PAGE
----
Last year, he returned a $31.5 million federal grant that would have helped the state develop a health insurance exchange. The exchanges, which the law calls for having in place nationwide by Jan. 1, 2014, are a major component of the law.

Brownback then said he would not implement any of the law until the court ruled. Now, it seems, that moratorium will continue in Kansas at least until the elections.

“I’m deeply disappointed in the Court’s decision. The era of big government lives on," said Kansas Attorney General Derek Schmidt, a Republican who also campaigned against the law.

But Schmidt said the ruling regarding the Medicaid expansion showed that the states' arguments against the law did not go completely ignored.

“The Supreme Court today flatly rejected the federal government’s unprecedented power grab under the Commerce Clause," he said in a prepared statement. "It also rejected the federal government’s effort to transform the Medicaid program from a federal-state partnership into a centralized program run by Washington, from Washington and solely for Washington. These legal rulings will benefit the long-term vigor of our federal system.”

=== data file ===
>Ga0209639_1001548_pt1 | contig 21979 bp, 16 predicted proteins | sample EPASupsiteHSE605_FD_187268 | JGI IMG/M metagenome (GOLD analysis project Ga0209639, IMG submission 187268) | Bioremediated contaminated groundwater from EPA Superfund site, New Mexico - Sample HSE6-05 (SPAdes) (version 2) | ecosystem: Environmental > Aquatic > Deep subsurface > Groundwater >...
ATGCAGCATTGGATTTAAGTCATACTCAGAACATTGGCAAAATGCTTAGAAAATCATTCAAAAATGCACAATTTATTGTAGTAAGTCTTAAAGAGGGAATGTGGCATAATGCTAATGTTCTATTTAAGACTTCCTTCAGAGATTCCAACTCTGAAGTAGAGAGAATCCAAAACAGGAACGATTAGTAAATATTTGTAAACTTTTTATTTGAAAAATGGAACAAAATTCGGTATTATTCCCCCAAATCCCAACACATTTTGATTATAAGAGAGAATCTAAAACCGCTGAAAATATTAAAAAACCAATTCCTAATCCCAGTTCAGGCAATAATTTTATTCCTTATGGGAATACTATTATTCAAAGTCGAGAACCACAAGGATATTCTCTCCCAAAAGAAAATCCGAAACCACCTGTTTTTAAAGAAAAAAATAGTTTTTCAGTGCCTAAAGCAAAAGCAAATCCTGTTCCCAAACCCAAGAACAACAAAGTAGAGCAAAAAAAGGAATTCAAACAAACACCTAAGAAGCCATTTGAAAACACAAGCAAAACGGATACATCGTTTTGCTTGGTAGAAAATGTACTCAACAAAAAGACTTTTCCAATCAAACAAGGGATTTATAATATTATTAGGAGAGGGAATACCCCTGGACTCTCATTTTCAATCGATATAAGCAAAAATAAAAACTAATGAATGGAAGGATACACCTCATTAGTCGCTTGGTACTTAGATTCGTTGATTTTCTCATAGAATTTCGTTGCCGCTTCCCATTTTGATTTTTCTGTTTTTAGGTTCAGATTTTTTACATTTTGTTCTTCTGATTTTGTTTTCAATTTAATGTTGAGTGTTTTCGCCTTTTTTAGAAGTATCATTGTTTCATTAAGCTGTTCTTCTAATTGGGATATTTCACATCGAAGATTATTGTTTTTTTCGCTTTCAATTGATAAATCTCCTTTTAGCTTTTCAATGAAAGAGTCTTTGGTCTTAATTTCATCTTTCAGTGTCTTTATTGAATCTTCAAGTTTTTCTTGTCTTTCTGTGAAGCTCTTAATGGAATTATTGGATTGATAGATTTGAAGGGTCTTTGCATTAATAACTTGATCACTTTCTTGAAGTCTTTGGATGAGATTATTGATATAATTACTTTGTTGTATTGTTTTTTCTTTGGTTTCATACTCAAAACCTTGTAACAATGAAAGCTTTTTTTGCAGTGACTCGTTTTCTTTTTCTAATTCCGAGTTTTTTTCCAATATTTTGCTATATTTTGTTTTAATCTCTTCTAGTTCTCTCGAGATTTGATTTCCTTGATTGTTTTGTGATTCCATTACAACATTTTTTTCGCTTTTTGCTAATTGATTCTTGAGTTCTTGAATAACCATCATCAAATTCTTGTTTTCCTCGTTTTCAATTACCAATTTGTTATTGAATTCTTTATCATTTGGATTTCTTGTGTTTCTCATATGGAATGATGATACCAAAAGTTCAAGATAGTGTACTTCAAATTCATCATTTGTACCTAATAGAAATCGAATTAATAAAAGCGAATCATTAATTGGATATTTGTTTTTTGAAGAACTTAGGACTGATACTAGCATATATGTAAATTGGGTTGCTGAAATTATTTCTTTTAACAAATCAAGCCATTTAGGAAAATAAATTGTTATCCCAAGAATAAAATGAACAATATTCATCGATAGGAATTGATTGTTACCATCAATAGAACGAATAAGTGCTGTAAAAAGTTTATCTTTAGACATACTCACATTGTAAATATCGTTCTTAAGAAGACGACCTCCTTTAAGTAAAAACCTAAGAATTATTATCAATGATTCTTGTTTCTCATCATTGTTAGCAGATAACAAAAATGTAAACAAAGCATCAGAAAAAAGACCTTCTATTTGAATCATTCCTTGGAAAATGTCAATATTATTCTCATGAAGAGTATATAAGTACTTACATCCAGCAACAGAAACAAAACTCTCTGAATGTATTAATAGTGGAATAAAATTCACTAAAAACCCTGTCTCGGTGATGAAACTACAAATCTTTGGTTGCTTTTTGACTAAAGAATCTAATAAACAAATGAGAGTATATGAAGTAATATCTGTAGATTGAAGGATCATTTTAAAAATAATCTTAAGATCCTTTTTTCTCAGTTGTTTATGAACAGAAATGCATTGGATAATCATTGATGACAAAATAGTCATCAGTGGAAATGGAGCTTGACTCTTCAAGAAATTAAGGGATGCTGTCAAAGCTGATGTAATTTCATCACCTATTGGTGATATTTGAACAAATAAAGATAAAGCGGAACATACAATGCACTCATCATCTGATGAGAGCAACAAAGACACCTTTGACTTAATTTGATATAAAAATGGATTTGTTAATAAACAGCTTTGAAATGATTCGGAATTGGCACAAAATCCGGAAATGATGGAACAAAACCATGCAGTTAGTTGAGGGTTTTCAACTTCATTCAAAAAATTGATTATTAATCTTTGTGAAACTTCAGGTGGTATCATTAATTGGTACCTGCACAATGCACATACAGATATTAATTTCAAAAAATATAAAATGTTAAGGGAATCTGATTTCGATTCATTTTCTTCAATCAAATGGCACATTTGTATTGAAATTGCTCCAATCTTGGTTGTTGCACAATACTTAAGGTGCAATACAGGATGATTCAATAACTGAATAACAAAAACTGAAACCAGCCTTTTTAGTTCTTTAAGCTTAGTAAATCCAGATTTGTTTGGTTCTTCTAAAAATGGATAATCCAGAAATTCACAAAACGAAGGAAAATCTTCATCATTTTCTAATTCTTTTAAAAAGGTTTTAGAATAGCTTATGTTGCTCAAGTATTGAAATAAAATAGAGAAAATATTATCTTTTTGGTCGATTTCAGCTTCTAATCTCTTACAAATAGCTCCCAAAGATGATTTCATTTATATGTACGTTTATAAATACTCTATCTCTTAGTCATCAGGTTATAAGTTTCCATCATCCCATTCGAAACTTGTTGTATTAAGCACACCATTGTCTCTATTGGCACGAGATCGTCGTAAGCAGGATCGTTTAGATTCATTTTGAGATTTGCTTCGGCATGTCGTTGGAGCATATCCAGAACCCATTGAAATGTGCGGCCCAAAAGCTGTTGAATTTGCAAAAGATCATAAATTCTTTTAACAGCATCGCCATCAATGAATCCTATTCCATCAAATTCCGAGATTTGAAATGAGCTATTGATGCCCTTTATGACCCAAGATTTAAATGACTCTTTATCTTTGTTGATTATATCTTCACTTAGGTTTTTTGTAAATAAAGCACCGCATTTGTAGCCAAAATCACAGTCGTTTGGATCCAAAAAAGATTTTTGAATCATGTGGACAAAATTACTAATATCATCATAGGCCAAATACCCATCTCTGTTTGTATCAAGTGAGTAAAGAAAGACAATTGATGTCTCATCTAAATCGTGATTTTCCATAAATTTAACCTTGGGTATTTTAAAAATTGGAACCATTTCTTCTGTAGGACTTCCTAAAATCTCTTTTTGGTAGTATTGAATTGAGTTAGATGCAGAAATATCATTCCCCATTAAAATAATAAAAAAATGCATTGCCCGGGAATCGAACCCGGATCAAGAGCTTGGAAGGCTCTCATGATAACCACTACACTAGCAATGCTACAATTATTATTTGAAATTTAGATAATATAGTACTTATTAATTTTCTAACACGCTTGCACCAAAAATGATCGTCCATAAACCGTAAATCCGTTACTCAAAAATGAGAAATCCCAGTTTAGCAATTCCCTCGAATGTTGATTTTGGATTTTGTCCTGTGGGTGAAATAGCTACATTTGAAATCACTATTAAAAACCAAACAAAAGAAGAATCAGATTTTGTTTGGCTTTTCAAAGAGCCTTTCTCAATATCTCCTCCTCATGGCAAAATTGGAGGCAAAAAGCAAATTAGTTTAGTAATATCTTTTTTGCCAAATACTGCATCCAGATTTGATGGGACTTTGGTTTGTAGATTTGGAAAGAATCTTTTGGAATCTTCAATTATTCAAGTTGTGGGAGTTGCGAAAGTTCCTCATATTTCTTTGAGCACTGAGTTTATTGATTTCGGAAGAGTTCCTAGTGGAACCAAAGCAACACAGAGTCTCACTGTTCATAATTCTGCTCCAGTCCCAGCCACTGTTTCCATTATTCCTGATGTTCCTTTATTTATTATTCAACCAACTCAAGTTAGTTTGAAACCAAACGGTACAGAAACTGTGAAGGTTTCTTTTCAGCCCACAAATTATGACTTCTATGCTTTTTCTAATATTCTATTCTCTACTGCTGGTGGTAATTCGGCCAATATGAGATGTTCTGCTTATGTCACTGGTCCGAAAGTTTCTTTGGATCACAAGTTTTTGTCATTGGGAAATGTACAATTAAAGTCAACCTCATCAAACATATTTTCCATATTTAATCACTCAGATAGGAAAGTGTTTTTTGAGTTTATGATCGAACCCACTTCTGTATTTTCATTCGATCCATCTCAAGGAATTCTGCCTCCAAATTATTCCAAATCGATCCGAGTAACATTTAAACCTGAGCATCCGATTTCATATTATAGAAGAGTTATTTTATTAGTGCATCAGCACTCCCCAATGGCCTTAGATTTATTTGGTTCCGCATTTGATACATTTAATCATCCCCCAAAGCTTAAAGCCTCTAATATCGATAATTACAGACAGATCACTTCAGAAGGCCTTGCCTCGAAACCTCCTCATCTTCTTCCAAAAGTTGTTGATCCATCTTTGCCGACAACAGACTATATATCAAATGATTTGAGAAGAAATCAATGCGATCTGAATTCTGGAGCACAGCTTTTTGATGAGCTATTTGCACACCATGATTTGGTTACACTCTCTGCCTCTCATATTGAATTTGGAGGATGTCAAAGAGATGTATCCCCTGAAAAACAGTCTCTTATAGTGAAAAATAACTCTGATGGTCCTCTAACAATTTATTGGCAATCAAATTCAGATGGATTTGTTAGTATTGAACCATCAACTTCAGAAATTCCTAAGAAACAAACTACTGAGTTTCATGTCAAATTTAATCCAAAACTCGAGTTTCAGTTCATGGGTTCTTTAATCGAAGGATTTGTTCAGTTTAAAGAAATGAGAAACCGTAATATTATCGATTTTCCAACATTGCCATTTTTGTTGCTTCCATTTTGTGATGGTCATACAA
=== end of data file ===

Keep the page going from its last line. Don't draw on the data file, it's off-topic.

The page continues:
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'Proud of our country'

Insurance Commissioner Sandy Praeger, a Republican who helped draft portions of the law on behalf of the National Association of Insurance Commissioners, praised the court's ruling.

“I’m proud of our country today, that we’ve made that kind of a statement about what our country ought to be doing for everyone,” she said. “I’ve said all along, it’s too bad it’s become so caught up in politics."

Praeger said leaving the law on the books will mean more Americans have access to affordable medical care.

“For the first time now, public policy in this country says everyone should have access to health care services and a means to pay for them," she said. "Don’t we think it’s right that people in this country have access to health care? Don’t we think there is a moral responsibility that you not be denied health care because you can’t pay for it?”

'Stopping Obamacare'

But other ranking Kansas Republicans said they would continue working to undo the law.

U.S. Sen. Pat Roberts said it will be the job of Congress to eliminate the Affordable Care Act.

“It’s now up to the Congress to repeal and replace this law with step by step, common-sense, cost-cutting solutions that work for Kansans and all Americans, and that’s what I will work to do in the Senate," he said in a prepared statement.